Charging GPS, Mobile Phones and Lights Using Your Push Bike

18 September, 2012 | Written by Recuperat-ion Recuperat-ion
When heading off on a lengthy bike tour, the weight of equipment carried is a big factor to consider. Obviously the lighter your load is, the easier a time you will have of it. Installing a dynamo hub eradicates the need to carry batteries for your bike lights and even lets you charge your mobile phone or GPS from electricity you yourself have generated whilst cycling. Although the amount of electricity generated is fairly small, dynamo hubs provide more than enough power to keep your bike well lit at all times, and a special adapter means you can put the extra power to good use as well.


The very first tyre-powered dynamo lamp for a bicycle was pioneered by Sturmey-Archer in 1934. This revolutionary product, called the Dynolamp, featured a dynamo, lamp and switch in one complete unit that fitted onto the front wheel and sat just in front of the steering column. For over forty years this model was really the only viable option on the market for those who wished to cycle at night without using battery operated lighting. However, it was unwieldy and heavy, and was discontinued in the 1980’s. Since then many companies have competed to design smaller, lighter yet more efficient dynamo hubs. Today, cyclists can purchase hubs that are fitted inside the wheel rims and cause very little drag.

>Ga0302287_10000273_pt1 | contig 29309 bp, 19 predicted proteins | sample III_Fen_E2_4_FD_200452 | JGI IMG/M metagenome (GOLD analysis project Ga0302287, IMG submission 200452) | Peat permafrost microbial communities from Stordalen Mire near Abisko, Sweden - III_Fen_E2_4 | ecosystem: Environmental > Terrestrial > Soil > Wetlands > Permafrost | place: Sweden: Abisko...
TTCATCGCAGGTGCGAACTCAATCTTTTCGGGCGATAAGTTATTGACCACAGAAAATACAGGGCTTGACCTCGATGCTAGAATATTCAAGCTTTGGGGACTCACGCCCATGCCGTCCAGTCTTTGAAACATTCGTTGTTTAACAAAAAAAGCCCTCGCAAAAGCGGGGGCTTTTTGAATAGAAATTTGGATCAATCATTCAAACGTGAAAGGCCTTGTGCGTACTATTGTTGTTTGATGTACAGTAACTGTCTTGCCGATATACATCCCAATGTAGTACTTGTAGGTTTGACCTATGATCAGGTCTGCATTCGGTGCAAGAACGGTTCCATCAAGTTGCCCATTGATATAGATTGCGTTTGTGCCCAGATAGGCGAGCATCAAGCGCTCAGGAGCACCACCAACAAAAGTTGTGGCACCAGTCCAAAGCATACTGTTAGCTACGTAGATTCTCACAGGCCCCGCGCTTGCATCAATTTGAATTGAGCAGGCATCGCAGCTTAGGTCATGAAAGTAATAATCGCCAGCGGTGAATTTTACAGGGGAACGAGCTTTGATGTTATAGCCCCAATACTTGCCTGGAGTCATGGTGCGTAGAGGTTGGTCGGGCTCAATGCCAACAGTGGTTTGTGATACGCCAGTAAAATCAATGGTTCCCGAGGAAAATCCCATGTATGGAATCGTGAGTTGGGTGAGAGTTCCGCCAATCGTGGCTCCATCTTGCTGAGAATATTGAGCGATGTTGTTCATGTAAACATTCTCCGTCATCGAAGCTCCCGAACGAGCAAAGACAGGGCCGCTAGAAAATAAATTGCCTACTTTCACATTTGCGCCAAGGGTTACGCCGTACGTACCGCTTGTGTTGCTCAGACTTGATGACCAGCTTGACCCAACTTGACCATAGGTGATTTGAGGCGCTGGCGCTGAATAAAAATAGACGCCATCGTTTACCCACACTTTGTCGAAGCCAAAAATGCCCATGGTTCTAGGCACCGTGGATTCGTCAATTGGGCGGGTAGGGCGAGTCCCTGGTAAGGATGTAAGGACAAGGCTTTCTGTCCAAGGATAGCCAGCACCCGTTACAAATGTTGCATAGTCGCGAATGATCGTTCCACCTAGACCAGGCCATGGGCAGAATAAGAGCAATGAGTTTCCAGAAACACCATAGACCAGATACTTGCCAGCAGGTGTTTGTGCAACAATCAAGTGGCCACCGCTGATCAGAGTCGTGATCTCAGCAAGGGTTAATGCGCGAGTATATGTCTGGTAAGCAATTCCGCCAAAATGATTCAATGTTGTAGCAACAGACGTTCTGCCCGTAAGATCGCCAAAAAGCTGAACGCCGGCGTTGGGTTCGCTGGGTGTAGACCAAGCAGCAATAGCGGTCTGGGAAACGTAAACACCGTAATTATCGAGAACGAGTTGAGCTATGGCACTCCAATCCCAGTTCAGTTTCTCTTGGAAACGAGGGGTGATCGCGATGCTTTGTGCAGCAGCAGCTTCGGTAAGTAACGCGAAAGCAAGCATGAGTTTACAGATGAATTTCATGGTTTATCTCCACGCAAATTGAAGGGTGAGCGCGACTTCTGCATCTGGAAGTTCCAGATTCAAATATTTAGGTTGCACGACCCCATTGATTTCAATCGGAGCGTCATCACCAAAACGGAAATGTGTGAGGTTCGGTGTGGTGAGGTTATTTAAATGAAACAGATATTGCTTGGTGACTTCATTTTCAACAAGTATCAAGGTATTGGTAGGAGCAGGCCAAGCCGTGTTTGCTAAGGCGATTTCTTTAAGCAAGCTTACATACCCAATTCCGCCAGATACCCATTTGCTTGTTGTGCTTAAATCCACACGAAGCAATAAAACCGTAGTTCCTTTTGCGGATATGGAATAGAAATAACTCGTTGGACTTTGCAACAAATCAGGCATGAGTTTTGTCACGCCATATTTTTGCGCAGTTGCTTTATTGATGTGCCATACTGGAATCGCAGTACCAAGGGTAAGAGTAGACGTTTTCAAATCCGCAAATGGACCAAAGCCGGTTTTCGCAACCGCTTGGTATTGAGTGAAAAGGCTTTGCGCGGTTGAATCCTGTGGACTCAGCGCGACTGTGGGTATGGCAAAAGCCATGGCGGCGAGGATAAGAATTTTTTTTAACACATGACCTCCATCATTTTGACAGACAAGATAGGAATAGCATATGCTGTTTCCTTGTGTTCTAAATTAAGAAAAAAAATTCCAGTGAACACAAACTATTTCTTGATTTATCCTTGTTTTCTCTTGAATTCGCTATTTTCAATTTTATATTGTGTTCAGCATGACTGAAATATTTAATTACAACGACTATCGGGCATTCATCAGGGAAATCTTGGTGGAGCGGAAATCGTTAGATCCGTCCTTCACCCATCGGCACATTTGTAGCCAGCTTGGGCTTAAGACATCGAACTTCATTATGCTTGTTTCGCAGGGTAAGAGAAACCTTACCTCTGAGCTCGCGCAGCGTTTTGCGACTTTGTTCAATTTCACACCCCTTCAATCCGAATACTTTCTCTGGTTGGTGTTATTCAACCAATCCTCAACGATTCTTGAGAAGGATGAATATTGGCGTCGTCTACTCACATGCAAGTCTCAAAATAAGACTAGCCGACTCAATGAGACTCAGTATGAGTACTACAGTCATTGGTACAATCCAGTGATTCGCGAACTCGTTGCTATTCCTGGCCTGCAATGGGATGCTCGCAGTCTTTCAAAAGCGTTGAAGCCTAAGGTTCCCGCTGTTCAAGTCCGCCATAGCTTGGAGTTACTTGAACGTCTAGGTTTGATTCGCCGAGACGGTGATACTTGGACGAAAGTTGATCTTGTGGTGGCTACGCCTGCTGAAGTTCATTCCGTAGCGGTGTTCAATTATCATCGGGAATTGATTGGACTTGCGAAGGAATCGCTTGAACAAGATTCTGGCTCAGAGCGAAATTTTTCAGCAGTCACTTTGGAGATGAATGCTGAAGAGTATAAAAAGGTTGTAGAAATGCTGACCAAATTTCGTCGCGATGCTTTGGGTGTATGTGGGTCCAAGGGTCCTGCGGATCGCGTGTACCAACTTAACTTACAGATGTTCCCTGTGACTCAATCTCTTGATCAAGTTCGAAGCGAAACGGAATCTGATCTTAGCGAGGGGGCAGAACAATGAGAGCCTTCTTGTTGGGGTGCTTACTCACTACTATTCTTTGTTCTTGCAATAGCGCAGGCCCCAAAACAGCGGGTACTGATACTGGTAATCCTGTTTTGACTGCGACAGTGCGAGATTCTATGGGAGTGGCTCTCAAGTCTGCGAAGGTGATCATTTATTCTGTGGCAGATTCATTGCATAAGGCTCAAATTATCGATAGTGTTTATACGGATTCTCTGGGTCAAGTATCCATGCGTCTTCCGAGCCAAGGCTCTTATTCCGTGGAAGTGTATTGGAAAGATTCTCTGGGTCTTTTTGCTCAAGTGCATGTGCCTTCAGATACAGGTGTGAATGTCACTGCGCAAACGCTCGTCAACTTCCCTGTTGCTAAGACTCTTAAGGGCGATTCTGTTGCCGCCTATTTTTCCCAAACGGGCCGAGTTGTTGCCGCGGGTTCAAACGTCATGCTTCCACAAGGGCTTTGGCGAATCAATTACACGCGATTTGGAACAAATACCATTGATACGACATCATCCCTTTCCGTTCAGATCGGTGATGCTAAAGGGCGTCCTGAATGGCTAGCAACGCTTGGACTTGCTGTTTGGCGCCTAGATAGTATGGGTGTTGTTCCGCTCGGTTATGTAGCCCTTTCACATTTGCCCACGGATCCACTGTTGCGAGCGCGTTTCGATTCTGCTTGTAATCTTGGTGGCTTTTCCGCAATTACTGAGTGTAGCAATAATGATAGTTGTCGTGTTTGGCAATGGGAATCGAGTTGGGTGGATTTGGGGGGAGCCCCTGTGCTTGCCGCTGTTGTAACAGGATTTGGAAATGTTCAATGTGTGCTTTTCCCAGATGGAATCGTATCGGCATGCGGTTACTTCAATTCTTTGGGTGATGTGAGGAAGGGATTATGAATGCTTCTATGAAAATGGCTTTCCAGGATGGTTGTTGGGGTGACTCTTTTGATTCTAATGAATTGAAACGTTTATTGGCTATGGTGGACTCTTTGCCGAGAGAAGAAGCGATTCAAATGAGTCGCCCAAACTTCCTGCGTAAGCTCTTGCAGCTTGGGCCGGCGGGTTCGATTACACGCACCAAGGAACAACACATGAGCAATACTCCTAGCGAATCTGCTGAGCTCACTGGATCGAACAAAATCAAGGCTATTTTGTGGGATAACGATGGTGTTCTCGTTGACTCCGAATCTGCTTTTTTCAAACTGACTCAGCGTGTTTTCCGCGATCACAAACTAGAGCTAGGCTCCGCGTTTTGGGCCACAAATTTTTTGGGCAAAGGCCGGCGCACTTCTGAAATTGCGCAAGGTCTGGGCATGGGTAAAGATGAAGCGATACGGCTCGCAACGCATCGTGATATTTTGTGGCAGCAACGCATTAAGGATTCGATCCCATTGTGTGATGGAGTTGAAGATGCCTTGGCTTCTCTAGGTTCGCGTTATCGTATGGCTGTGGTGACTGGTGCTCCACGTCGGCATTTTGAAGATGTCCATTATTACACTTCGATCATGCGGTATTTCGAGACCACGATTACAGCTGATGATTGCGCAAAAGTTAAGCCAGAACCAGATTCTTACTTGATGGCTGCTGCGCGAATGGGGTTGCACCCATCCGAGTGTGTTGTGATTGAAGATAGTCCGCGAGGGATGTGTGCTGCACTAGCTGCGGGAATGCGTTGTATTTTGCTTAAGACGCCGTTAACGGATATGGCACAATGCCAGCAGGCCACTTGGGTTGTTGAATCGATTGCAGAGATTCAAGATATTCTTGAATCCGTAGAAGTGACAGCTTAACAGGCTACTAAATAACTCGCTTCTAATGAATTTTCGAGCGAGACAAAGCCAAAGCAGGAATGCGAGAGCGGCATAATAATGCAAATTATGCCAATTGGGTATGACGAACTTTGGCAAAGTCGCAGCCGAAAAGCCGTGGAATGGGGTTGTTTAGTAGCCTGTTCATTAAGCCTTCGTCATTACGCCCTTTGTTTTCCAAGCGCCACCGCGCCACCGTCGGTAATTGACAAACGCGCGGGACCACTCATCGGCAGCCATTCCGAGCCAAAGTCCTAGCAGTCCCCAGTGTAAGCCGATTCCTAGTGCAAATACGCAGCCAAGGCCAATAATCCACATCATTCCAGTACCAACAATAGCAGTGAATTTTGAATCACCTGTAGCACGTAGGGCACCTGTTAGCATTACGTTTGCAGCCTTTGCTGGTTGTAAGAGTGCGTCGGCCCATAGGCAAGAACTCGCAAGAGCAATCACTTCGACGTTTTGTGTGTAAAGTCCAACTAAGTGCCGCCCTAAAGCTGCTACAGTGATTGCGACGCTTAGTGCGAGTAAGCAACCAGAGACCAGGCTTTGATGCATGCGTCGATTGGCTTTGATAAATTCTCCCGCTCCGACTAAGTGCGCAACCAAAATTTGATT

How Dynamos Work

Dynamos use magnetic power to convert the power generated by the turning of a wheel into electrical power. They consist of a number of permanent magnets with a copper coil that rotates inside their poles. When the mechanical rotation (wheel turning) causes the wire to turn, it varies the magnetic flux, which in turn creates an electric field. This then drives charge carriers through the coil, creating an electrical current which can be fed into whatever device it is designed to power. A typical dynamo will produce around 6v of power when the cyclist travels at 10mph.

The New Generation

Previously, dynamo hubs were not widely used amongst serious cyclists for three main reasons: one; they cause drag which slows you down; two; they are very noisy and three; the lights go out as soon as you stop pedalling. With the new generation of dynamo hubs, these problems have been all but eliminated. The new hubs are tiny, fit inside your wheel rims and are completely silent. The drag effect cannot yet be eradicated completely, but it is virtually unnoticeable unless you are a professional road racer. The lights have additional LEDs which store up unused power and will remain lit for around five minutes while standing. The one downside to the new hubs is that you do have to have your wheel rebuilt to fit them, but next time you do, think about getting some popped in.

This post was brought to you by Strada Wheels, striving to build the best hand-built wheels specifically for you, your bike and the way you ride.

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